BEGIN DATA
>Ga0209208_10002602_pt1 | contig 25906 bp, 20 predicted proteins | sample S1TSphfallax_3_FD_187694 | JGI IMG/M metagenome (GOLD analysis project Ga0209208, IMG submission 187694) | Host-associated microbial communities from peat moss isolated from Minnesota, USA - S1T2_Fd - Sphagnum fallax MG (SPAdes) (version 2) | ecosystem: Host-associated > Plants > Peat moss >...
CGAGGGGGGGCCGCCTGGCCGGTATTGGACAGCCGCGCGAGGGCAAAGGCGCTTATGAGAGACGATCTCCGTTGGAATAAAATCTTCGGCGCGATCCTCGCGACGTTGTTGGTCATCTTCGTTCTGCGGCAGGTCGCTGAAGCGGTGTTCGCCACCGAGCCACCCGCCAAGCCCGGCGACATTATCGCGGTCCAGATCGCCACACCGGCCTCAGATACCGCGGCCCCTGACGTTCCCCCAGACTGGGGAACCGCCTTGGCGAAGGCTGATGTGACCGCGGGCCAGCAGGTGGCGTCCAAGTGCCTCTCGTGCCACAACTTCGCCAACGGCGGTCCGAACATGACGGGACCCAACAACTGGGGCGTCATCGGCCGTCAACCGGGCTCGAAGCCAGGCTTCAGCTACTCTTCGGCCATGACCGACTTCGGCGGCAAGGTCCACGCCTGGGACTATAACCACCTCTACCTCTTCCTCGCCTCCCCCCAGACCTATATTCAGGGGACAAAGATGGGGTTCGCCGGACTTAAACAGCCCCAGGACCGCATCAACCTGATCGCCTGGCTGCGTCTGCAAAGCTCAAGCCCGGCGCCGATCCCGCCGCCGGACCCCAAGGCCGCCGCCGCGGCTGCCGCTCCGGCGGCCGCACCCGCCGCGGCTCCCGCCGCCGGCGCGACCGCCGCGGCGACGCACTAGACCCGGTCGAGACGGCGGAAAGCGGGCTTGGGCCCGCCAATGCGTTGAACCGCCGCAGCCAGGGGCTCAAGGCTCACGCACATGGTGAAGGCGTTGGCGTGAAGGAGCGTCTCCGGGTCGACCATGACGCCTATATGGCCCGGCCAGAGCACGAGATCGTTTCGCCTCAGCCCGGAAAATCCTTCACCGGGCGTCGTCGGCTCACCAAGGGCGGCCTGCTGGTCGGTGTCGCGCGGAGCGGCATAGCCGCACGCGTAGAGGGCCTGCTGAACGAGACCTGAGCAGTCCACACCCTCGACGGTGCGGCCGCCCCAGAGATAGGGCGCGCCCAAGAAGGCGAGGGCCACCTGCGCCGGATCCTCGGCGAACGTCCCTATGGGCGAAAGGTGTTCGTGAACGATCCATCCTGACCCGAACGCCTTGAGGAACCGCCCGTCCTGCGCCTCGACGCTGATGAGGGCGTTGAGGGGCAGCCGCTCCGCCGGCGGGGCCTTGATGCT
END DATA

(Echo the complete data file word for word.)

>Ga0209208_10002602_pt1 | contig 25906 bp, 20 predicted proteins | sample S1TSphfallax_3_FD_187694 | JGI IMG/M metagenome (GOLD analysis project Ga0209208, IMG submission 187694) | Host-associated microbial communities from peat moss isolated from Minnesota, USA - S1T2_Fd - Sphagnum fallax MG (SPAdes) (version 2) | ecosystem: Host-associated > Plants > Peat moss >...
CGAGGGGGGGCCGCCTGGCCGGTATTGGACAGCCGCGCGAGGGCAAAGGCGCTTATGAGAGACGATCTCCGTTGGAATAAAATCTTCGGCGCGATCCTCGCGACGTTGTTGGTCATCTTCGTTCTGCGGCAGGTCGCTGAAGCGGTGTTCGCCACCGAGCCACCCGCCAAGCCCGGCGACATTATCGCGGTCCAGATCGCCACACCGGCCTCAGATACCGCGGCCCCTGACGTTCCCCCAGACTGGGGAACCGCCTTGGCGAAGGCTGATGTGACCGCGGGCCAGCAGGTGGCGTCCAAGTGCCTCTCGTGCCACAACTTCGCCAACGGCGGTCCGAACATGACGGGACCCAACAACTGGGGCGTCATCGGCCGTCAACCGGGCTCGAAGCCAGGCTTCAGCTACTCTTCGGCCATGACCGACTTCGGCGGCAAGGTCCACGCCTGGGACTATAACCACCTCTACCTCTTCCTCGCCTCCCCCCAGACCTATATTCAGGGGACAAAGATGGGGTTCGCCGGACTTAAACAGCCCCAGGACCGCATCAACCTGATCGCCTGGCTGCGTCTGCAAAGCTCAAGCCCGGCGCCGATCCCGCCGCCGGACCCCAAGGCCGCCGCCGCGGCTGCCGCTCCGGCGGCCGCACCCGCCGCGGCTCCCGCCGCCGGCGCGACCGCCGCGGCGACGCACTAGACCCGGTCGAGACGGCGGAAAGCGGGCTTGGGCCCGCCAATGCGTTGAACCGCCGCAGCCAGGGGCTCAAGGCTCACGCACATGGTGAAGGCGTTGGCGTGAAGGAGCGTCTCCGGGTCGACCATGACGCCTATATGGCCCGGCCAGAGCACGAGATCGTTTCGCCTCAGCCCGGAAAATCCTTCACCGGGCGTCGTCGGCTCACCAAGGGCGGCCTGCTGGTCGGTGTCGCGCGGAGCGGCATAGCCGCACGCGTAGAGGGCCTGCTGAACGAGACCTGAGCAGTCCACACCCTCGACGGTGCGGCCGCCCCAGAGATAGGGCGCGCCCAAGAAGGCGAGGGCCACCTGCGCCGGATCCTCGGCGAACGTCCCTATGGGCGAAAGGTGTTCGTGAACGATCCATCCTGACCCGAACGCCTTGAGGAACCGCCCGTCCTGCGCCTCGACGCTGATGAGGGCGTTGAGGGGCAGCCGCTCCGCCGGCGGGGCCTTGATGCT